bliss and iTunes: first steps?
I've had it in mind for a long time that bliss's interoperability with iTunes is not what it could be. It's apparent you feel the same way It's true that I've prioritised other developments above an iTunes integration. I understand that seems an odd choice given iTunes is by far the most used software music player on the market, and is the "portal" through which much of the Apple music ecosystem is accessed. Let me explain why this is...
When I started out writing bliss I just envisaged a tool for people like me, where "people like me" was a necessarily small niche of computer music enthusiasts. Such people, I reckoned, were DIYers who wanted to construct a home music network from parts and would be likely to reject limitations imposed by Apple's tight vertical integration.
As the months and years have gone by it has become increasingly clear that my perception of the market was overly specialised. There are plenty, it turns out, of technically minded home music enthusiasts that use iTunes. All it takes it having an iPhone for starters! And, of course, there are lots of iTunes users who have the same problems other digital music collectors have in building and maintaining a complete, consistent and correct library.
What's the problem?
There are two main problems between bliss and iTunes right now; two main areas where they don't see eye to eye.
The first area is that, once bliss updates a file that is managed by iTunes, iTunes doesn't know that the update has occurred. So, bliss could embed new album artwork and it won't appear until you perform some magic tricks. Worse, if a file is moved by the bliss file organisation rule, iTunes loses track of the song permanently, and the file must be re-imported.
The second area is a data flow in the other direction. bliss has no way of interrogating iTunes for the metadata it holds about your music library. Most famously, this includes artwork which is stored in the iTunes proprietary database and is unseen by bliss. Some means of looking up data in iTunes would allow a more complete knowledge of your music library.
An improved integration
The first step is to rework bliss so it can update iTunes when music files have changed. This involves storing a record of which files iTunes knows about, and some form of identification of the files within the iTunes database. Once a given file has changed, bliss could prompt iTunes to re-read the file and update its records.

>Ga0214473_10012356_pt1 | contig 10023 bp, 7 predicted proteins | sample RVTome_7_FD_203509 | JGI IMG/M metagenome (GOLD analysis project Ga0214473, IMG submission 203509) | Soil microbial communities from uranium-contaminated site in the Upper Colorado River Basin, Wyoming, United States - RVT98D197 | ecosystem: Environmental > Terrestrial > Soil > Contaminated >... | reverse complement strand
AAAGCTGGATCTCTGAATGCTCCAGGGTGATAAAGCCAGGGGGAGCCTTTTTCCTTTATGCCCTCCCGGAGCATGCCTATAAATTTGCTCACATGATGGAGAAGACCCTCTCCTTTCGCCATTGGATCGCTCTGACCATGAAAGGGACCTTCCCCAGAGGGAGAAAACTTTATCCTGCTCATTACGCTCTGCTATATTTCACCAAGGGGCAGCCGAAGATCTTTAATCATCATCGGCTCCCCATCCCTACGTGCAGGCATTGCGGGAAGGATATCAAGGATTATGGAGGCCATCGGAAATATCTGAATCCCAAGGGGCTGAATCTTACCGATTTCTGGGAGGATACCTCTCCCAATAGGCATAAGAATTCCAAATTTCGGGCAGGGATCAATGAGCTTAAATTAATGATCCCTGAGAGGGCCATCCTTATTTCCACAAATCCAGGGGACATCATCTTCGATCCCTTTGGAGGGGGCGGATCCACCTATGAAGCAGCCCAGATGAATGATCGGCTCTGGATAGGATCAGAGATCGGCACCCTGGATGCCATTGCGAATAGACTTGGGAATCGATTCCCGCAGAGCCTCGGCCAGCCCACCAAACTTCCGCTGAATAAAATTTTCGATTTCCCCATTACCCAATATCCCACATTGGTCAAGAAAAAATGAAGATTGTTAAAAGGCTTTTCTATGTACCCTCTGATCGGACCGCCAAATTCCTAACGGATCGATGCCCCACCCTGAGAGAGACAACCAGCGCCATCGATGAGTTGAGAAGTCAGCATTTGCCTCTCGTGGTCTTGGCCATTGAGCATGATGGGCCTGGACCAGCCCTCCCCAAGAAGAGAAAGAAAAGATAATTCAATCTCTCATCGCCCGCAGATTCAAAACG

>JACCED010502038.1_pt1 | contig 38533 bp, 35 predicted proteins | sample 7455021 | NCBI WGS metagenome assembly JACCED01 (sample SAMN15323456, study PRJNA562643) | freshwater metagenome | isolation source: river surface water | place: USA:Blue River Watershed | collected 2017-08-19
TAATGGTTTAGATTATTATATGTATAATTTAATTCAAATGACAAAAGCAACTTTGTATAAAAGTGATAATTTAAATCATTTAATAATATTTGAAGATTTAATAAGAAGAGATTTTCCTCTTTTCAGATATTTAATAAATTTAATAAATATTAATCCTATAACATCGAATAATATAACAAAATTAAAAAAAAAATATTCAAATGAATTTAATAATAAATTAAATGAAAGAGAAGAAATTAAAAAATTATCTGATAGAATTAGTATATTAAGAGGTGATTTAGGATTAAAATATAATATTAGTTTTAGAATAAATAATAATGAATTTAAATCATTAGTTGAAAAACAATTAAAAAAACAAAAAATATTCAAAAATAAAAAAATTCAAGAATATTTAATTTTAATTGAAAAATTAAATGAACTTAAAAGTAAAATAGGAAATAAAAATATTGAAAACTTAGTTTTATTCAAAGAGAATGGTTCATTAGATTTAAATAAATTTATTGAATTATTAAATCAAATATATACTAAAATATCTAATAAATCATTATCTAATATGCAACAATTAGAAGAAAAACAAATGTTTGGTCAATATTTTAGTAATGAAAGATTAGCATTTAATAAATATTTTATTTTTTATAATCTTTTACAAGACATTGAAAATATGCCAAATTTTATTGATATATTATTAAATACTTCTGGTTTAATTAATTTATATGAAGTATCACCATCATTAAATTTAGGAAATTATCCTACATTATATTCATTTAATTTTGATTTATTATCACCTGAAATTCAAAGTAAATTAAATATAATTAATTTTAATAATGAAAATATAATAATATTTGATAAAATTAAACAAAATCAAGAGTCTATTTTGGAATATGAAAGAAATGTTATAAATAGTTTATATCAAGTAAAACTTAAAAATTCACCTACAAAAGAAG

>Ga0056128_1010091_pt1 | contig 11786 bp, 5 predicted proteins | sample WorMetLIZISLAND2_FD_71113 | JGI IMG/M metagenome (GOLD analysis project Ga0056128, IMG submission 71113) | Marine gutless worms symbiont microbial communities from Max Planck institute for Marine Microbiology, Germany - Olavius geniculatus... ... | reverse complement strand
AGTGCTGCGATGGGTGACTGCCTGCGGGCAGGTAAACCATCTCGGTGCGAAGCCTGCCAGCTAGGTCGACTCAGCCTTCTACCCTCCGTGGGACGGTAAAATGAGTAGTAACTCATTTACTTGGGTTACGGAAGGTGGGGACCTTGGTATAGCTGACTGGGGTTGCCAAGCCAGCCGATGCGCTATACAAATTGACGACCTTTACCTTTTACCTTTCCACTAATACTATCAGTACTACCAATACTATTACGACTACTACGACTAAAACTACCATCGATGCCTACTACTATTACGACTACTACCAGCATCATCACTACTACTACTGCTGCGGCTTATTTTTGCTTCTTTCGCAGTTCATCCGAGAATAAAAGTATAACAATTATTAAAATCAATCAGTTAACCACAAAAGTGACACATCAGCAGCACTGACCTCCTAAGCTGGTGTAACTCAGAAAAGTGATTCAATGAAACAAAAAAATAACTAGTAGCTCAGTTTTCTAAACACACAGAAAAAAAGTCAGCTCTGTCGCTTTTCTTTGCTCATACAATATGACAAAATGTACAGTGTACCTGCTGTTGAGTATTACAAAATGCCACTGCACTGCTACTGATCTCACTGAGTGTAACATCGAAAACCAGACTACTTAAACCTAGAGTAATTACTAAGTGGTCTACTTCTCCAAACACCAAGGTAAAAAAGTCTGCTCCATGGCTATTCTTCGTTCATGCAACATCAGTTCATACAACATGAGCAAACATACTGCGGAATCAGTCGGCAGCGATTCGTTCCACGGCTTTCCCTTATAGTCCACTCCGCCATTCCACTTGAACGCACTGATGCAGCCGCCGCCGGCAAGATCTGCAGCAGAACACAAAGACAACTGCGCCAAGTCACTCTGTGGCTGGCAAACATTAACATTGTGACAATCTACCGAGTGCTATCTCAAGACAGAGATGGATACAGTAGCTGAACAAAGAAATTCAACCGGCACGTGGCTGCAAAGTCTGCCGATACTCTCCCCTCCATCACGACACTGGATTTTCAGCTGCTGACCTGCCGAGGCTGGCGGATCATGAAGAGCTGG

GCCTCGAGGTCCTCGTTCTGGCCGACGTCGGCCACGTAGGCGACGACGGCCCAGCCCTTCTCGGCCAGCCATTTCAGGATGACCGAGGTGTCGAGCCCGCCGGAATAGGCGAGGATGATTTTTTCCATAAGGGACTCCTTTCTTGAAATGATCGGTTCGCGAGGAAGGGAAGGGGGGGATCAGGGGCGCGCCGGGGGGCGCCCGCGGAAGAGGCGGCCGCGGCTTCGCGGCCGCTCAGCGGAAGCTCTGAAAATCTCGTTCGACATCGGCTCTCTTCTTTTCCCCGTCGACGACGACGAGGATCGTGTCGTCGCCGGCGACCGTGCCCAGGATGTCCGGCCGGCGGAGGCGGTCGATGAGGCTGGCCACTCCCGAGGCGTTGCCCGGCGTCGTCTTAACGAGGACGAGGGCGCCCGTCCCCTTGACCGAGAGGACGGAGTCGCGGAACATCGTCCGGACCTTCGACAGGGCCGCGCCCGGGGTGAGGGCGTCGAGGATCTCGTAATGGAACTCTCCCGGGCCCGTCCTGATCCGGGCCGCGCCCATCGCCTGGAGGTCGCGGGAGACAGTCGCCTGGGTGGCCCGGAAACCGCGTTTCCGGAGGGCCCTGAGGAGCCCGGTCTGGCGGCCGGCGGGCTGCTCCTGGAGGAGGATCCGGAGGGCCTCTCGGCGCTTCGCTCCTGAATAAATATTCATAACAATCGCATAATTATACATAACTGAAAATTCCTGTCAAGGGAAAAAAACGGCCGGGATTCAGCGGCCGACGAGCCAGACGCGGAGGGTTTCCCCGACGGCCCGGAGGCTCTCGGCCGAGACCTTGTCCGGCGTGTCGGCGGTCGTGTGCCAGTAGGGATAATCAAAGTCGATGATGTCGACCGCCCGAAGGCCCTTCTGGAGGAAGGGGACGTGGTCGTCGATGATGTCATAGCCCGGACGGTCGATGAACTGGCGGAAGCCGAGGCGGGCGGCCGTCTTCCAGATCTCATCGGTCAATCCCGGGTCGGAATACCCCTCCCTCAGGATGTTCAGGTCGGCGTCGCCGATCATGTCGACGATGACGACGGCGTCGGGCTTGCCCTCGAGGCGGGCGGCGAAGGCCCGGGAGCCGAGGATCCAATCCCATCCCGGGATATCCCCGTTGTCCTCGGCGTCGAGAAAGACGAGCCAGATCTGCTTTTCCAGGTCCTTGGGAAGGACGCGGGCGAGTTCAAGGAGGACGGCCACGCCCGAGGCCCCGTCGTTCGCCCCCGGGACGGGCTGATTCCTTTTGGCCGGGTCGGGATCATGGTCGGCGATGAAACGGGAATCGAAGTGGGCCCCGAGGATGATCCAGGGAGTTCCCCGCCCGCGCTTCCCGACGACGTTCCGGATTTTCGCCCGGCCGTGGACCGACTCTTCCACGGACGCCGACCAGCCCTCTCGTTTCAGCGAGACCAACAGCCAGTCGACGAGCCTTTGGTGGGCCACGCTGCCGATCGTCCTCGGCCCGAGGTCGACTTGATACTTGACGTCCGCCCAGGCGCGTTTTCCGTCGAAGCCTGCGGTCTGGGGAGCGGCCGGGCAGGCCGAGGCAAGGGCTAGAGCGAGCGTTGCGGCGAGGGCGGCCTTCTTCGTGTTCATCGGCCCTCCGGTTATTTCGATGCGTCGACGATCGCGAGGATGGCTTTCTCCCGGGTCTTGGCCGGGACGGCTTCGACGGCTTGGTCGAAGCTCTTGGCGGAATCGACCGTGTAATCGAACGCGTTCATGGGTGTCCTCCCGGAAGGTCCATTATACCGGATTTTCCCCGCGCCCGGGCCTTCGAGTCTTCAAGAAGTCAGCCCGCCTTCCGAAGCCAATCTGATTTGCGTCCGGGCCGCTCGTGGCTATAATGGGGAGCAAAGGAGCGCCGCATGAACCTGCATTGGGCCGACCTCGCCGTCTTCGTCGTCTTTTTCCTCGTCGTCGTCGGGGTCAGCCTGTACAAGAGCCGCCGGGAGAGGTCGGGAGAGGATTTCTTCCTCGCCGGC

There are a number of challenges with this. How is iTunes communicated with? Different operating systems have different means of integration. Also, is iTunes only supported when it's on the same computer as bliss, or should cross-network communication be allowed? Finally, how should the iTunes library to synchronise with be identified in the first place? Co-location may allow some form of auto-discovery, which would be ideal.
Going further, it would be good if we could also find data about the music in iTunes and display and manipulate this. The challenge here is coping with inconsistencies between the iTunes data and that in the music files themselves. How is the source of the metadata communicated? For example, if artwork is embedded in the music files but is subtly different to that in iTunes (maybe slightly larger or brighter) we want to be able to demark the two to allow synchronisation.
In this case, the best first step is to start with the most requested functionality, in this case the ability of bliss to update iTunes automatically when it has performed some work.
The minimum work to achieve this is to investigate if it is possible to not read the library from iTunes, but from disk as now. Then, when a given file is updated, communicate with iTunes about which file was updated.
Later on, we can look into extracting more data from iTunes and begin to manage an iTunes library in the same way a file-only library can currently be managed.
In general, one guiding philosophy will be to maintain the status of a music file as being the "gold" authority source of data.
Thanks to Geoff Stearns and flashbak for the image above.